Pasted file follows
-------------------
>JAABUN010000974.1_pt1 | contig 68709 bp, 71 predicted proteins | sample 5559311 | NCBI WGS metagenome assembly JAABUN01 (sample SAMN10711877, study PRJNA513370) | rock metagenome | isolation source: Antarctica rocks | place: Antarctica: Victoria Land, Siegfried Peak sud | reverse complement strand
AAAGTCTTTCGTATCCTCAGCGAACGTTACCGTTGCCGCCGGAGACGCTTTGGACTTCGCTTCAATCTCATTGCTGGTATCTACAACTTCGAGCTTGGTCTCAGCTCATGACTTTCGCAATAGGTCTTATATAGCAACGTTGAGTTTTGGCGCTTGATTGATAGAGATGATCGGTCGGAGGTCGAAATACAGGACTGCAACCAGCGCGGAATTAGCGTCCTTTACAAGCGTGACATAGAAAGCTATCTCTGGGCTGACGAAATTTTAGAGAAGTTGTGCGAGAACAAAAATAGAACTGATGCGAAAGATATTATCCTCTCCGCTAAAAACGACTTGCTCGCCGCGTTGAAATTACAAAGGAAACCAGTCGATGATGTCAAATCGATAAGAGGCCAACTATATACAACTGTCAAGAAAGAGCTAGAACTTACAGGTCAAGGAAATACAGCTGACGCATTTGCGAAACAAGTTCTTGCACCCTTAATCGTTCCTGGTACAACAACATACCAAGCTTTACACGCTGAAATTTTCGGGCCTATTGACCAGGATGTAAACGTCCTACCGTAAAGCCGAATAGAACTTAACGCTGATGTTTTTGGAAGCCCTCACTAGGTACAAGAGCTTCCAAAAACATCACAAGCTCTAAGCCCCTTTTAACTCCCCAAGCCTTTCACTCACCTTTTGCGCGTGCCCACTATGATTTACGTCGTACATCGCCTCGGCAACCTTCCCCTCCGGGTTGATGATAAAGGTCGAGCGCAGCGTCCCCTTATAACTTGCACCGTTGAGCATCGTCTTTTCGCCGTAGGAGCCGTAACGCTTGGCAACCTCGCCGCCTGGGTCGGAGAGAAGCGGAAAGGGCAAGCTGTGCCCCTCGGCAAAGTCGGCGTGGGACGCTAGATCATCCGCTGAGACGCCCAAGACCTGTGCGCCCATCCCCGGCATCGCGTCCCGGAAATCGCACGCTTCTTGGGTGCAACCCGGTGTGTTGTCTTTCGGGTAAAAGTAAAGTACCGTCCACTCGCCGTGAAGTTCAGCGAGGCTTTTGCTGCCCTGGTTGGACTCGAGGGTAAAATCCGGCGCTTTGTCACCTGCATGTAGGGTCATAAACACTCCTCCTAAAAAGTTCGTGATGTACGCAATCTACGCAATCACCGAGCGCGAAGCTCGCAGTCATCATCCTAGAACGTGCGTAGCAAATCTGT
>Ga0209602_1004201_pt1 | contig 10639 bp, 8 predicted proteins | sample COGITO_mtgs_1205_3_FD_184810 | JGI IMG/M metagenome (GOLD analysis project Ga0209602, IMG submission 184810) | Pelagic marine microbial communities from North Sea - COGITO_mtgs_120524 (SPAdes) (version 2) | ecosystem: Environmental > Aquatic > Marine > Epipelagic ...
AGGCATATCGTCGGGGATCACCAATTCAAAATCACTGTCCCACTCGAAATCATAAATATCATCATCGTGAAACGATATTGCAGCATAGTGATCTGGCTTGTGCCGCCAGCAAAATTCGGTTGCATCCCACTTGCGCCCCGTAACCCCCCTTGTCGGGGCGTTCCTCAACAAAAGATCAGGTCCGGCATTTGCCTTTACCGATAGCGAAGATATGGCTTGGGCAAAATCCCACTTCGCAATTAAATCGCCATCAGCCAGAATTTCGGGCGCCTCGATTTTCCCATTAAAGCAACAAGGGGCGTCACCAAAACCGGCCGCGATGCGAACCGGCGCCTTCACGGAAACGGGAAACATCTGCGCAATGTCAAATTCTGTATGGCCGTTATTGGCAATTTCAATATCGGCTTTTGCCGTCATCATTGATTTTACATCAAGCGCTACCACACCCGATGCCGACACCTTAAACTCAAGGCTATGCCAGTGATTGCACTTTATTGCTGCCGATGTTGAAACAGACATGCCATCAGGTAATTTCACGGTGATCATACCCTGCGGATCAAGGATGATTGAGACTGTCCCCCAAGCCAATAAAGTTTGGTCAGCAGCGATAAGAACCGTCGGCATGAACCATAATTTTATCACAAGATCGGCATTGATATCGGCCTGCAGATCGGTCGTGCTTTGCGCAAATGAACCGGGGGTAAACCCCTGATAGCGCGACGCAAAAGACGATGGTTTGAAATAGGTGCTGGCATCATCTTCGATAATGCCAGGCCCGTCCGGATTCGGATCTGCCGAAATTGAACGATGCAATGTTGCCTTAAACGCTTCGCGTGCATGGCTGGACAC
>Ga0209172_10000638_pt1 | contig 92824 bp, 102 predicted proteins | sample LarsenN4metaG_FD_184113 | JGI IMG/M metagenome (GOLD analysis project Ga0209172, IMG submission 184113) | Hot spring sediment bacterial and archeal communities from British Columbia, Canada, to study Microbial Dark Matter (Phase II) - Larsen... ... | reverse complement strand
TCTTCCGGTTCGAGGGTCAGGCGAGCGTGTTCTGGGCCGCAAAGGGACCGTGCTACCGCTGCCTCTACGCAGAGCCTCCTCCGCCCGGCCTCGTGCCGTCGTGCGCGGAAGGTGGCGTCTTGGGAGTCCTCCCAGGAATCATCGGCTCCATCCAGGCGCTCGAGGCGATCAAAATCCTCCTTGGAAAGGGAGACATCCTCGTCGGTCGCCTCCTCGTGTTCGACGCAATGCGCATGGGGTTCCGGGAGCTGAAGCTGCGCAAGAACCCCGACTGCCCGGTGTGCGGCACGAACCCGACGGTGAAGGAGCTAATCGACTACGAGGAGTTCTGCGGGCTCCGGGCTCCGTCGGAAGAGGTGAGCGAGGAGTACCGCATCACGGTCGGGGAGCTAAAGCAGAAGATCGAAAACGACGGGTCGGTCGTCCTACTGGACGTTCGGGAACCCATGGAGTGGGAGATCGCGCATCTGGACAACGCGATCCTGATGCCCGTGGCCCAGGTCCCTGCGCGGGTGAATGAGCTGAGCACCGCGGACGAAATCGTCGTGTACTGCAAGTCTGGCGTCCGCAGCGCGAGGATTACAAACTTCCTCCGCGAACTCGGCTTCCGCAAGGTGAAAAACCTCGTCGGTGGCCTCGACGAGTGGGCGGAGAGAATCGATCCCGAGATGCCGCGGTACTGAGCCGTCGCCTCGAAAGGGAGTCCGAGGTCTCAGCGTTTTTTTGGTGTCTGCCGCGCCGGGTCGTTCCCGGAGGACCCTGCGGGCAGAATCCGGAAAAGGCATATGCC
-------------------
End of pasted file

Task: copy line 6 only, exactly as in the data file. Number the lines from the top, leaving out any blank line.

TCTTCCGGTTCGAGGGTCAGGCGAGCGTGTTCTGGGCCGCAAAGGGACCGTGCTACCGCTGCCTCTACGCAGAGCCTCCTCCGCCCGGCCTCGTGCCGTCGTGCGCGGAAGGTGGCGTCTTGGGAGTCCTCCCAGGAATCATCGGCTCCATCCAGGCGCTCGAGGCGATCAAAATCCTCCTTGGAAAGGGAGACATCCTCGTCGGTCGCCTCCTCGTGTTCGACGCAATGCGCATGGGGTTCCGGGAGCTGAAGCTGCGCAAGAACCCCGACTGCCCGGTGTGCGGCACGAACCCGACGGTGAAGGAGCTAATCGACTACGAGGAGTTCTGCGGGCTCCGGGCTCCGTCGGAAGAGGTGAGCGAGGAGTACCGCATCACGGTCGGGGAGCTAAAGCAGAAGATCGAAAACGACGGGTCGGTCGTCCTACTGGACGTTCGGGAACCCATGGAGTGGGAGATCGCGCATCTGGACAACGCGATCCTGATGCCCGTGGCCCAGGTCCCTGCGCGGGTGAATGAGCTGAGCACCGCGGACGAAATCGTCGTGTACTGCAAGTCTGGCGTCCGCAGCGCGAGGATTACAAACTTCCTCCGCGAACTCGGCTTCCGCAAGGTGAAAAACCTCGTCGGTGGCCTCGACGAGTGGGCGGAGAGAATCGATCCCGAGATGCCGCGGTACTGAGCCGTCGCCTCGAAAGGGAGTCCGAGGTCTCAGCGTTTTTTTGGTGTCTGCCGCGCCGGGTCGTTCCCGGAGGACCCTGCGGGCAGAATCCGGAAAAGGCATATGCC